OTTAWA (Reuters) – Canada’s ruling Liberals took an early lead after polls closed in four provinces on Monday, as Prime Minister Justin Trudeau battled to remain in power after two major scandals and a spirited challenge by the opposition Conservatives.
The Liberals were leading or elected in 25 of 32 electoral districts in Atlantic Canada by 8:30 p.m. EDT (0030 GMT on Tuesday) despite a drop in their overall popular vote from the 2015 election, according to the Canadian Broadcasting Corp.
Some Liberal losses had been expected in the region after Trudeau led the party to a clean sweep there four years ago. Atlantic Canada makes up less than 10% of the seats in the House of Commons.
The national race was expected to be closer as Trudeau, who took power as a charismatic figure promising “sunny ways,” battles Conservative leader Andrew Scheer for the chance to form the next government.
Polls close in the vote-rich provinces of Ontario and Quebec at 9:30 p.m. EDT (0130 GMT on Tuesday). National voting is scheduled to end in the Pacific Coast province of British Columbia at 10 p.m. EDT (0200 GMT on Tuesday)
Trudeau, 47, the Liberal Party leader, was endorsed by former U.S. President Barack Obama in the final stretch of the campaign and is viewed as one of the last remaining progressive leaders among the world’s major democracies.
But he was shaken during the campaign by a blackface scandal and has been dogged by criticism of his handling of a corruption case involving a major Canadian construction company. Trudeau, the son of the late Liberal Prime Minister Pierre Trudeau, has also had to overcome a sense of fatigue with his government.
Trudeau, accompanied by his family, voted in Montreal on Monday after a marathon sprint campaigning across the country in the past four days. Scheer voted in his Saskatchewan electoral district.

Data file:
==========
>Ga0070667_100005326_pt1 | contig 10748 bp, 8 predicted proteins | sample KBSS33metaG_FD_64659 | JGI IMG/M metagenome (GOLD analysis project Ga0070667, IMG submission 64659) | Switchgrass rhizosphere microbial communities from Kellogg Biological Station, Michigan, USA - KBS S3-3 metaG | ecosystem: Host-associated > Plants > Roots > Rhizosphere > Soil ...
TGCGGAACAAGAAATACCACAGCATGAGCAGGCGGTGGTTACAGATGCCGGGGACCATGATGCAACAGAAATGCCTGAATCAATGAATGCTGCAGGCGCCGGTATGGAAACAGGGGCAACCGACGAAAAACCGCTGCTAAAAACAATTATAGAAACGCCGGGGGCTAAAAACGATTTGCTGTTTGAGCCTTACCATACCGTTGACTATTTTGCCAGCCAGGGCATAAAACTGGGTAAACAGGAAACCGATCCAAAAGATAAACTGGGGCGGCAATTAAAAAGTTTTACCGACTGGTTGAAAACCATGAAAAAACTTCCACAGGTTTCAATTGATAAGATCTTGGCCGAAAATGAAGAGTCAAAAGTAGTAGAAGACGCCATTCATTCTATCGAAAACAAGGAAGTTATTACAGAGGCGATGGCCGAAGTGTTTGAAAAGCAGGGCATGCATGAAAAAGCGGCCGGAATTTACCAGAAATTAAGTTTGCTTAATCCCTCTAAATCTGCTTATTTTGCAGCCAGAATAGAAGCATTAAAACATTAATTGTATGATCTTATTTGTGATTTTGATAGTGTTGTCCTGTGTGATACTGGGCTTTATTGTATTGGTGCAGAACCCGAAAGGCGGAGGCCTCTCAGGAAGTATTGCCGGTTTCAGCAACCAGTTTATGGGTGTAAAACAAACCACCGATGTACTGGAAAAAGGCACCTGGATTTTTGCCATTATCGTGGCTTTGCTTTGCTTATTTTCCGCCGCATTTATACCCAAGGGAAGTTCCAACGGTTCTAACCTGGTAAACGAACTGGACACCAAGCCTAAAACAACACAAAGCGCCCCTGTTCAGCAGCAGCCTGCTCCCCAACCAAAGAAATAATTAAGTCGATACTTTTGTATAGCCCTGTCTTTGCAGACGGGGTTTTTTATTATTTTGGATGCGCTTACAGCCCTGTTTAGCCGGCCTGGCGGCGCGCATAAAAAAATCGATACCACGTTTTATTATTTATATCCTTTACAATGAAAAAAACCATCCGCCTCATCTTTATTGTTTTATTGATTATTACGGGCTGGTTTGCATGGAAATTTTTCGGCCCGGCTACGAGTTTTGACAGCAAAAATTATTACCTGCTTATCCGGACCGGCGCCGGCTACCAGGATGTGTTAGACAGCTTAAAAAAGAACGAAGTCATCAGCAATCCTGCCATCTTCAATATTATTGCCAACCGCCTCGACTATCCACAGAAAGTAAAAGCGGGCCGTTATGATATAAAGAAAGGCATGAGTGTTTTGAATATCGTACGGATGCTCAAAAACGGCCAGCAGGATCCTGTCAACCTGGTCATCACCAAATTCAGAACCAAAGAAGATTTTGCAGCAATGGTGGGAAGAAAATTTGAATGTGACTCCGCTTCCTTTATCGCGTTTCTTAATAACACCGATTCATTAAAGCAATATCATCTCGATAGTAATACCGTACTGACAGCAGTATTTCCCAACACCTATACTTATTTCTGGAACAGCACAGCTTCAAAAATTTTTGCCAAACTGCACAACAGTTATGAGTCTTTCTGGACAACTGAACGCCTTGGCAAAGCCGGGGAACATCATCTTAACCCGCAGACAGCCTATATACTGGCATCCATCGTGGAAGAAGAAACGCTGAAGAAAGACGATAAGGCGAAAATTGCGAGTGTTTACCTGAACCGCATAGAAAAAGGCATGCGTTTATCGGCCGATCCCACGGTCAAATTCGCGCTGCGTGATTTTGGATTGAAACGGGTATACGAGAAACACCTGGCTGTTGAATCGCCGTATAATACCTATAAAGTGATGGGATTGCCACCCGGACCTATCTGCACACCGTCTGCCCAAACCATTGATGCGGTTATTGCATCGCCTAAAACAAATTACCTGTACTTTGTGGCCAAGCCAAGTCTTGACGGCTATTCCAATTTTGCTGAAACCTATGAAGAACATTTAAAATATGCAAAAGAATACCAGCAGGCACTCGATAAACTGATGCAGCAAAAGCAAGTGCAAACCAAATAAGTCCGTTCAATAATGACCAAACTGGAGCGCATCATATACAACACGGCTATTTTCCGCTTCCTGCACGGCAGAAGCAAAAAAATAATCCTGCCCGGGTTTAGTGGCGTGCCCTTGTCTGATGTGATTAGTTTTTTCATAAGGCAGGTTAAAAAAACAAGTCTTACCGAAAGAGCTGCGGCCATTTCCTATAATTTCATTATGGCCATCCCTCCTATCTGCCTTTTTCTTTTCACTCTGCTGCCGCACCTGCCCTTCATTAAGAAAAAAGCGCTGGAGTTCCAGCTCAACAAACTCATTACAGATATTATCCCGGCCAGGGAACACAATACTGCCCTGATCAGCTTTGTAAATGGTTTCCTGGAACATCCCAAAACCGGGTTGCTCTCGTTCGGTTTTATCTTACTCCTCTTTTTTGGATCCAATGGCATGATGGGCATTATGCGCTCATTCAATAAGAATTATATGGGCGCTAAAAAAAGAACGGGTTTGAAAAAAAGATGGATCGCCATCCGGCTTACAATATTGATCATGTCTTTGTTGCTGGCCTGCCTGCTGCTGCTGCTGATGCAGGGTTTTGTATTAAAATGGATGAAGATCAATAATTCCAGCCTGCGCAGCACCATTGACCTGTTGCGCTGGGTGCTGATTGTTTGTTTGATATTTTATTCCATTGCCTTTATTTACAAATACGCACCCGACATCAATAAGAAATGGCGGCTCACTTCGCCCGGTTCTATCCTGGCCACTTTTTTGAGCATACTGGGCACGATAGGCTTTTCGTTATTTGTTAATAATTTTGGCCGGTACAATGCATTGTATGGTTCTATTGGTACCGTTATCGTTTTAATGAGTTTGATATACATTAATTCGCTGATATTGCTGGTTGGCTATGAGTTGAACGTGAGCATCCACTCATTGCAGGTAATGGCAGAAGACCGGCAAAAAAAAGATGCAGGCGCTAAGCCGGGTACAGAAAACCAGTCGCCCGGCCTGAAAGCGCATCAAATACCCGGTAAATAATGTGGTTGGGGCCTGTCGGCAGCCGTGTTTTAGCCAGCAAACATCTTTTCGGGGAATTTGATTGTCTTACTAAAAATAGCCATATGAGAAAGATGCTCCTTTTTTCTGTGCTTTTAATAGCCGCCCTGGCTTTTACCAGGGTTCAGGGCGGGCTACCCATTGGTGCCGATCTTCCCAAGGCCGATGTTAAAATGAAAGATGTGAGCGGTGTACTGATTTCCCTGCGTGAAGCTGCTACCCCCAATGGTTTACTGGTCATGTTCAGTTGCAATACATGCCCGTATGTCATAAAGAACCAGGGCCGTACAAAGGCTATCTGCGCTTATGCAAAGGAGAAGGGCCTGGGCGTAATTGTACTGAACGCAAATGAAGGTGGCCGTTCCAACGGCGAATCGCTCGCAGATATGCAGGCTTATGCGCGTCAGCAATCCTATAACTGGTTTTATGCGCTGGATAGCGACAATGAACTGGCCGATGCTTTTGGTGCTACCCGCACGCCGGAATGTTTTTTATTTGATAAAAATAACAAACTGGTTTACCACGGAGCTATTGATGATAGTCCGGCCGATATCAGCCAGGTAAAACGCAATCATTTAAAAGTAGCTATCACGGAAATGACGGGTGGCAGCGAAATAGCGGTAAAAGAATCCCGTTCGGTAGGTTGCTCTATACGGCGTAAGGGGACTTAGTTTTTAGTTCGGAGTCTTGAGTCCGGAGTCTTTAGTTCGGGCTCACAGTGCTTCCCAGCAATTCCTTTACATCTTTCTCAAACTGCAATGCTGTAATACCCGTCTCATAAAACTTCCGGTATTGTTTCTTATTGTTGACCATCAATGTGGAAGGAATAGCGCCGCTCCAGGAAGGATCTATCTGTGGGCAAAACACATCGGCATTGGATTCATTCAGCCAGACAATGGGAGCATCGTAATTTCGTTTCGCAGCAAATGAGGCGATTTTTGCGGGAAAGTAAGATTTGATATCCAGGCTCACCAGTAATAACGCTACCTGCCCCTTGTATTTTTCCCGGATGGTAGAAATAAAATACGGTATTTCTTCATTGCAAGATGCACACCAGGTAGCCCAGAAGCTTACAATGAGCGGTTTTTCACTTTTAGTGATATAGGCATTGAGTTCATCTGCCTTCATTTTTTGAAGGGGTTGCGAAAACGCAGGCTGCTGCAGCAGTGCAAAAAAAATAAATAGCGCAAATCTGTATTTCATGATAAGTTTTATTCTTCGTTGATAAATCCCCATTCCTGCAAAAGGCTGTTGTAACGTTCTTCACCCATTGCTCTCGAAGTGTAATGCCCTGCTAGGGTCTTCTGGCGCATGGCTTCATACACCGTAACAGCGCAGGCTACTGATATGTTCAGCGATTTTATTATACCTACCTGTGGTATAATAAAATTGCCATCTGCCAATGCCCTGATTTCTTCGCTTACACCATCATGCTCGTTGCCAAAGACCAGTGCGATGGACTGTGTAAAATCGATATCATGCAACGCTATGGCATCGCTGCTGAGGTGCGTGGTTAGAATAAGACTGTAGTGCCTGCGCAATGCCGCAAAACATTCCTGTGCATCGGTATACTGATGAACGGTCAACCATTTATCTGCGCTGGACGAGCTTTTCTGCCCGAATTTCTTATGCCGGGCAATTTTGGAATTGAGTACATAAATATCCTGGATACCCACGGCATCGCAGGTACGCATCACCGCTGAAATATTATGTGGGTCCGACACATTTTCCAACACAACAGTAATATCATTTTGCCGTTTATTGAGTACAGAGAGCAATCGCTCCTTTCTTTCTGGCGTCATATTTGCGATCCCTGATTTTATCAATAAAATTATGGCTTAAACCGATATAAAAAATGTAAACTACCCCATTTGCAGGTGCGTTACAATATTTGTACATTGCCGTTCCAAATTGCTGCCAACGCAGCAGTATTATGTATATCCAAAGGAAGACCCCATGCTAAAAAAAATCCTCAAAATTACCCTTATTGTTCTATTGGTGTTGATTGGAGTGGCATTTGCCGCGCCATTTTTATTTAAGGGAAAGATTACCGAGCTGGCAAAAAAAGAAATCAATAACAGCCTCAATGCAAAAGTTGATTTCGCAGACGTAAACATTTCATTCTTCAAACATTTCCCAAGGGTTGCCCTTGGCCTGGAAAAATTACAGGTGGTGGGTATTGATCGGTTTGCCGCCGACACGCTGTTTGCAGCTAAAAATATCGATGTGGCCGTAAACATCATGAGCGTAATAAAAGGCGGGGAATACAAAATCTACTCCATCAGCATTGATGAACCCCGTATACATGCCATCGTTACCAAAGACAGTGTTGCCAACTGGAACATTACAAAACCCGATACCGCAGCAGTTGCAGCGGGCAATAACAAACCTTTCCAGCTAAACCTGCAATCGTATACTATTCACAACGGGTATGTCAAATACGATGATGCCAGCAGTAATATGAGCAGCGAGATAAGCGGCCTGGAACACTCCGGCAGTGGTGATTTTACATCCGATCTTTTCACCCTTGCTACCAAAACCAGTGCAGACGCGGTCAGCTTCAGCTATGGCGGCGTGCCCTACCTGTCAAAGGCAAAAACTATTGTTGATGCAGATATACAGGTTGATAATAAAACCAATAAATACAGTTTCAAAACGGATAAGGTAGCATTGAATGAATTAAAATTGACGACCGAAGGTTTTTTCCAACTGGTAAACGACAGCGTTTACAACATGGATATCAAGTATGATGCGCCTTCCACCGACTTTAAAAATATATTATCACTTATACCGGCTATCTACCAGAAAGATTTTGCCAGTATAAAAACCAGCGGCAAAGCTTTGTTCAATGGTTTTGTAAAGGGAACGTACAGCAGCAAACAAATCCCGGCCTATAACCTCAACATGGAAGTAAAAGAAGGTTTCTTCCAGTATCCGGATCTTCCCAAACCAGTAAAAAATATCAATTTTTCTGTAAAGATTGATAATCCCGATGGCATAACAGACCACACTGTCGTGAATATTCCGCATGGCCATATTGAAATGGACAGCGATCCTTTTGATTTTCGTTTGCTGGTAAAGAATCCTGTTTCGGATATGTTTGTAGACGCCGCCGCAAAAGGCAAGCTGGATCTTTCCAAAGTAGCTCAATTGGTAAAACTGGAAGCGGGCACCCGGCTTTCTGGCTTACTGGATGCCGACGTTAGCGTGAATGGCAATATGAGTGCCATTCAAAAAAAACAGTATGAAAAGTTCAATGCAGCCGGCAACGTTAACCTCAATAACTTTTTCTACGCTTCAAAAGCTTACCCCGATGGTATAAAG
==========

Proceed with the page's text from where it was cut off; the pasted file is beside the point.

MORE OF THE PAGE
On Twitter, he repeatedly urged people to get out and vote. Voter turnout is crucial for the Liberals, who privately fear low engagement will affect them more than the Conservatives.
“The truth is it’s a coin toss right now,” Ipsos pollster Darrell Bricker said.
A year ago, no one would have predicted that Trudeau risked becoming the first prime minister since the 1930s to secure a parliamentary majority and then fail to win a second term.
The latest opinion polls suggest he may narrowly avert that result and could win a minority in the 338-seat House of Commons. That would still leave him in a weakened position and needing the support of left-leaning opposition parties to push through key pieces of legislation.
“(A minority government) would force people to talk to each other, which is what we need,” said Naomi Higgins, a 25-year-old voter in Toronto who supported the Liberals four years ago but switched to the Greens in this election. “We need to … start doing what’s best for everyone instead of what makes one party or the other look best.”
Liberal campaign strategists say four members of Trudeau’s Cabinet could lose their parliamentary seats, including Public Safety Minister Ralph Goodale, a veteran member of parliament who is seen as one of the government’s heavyweights.